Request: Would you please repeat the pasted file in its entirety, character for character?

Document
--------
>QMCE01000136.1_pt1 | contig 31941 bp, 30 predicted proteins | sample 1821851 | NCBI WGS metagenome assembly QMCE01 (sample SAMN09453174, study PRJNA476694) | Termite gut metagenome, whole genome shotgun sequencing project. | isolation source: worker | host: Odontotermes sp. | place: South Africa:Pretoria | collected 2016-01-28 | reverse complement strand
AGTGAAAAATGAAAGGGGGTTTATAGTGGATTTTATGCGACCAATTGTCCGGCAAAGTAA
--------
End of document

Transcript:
>QMCE01000136.1_pt1 | contig 31941 bp, 30 predicted proteins | sample 1821851 | NCBI WGS metagenome assembly QMCE01 (sample SAMN09453174, study PRJNA476694) | Termite gut metagenome, whole genome shotgun sequencing project. | isolation source: worker | host: Odontotermes sp. | place: South Africa:Pretoria | collected 2016-01-28 | reverse complement strand
AGTGAAAAATGAAAGGGGGTTTATAGTGGATTTTATGCGACCAATTGTCCGGCAAAGTAA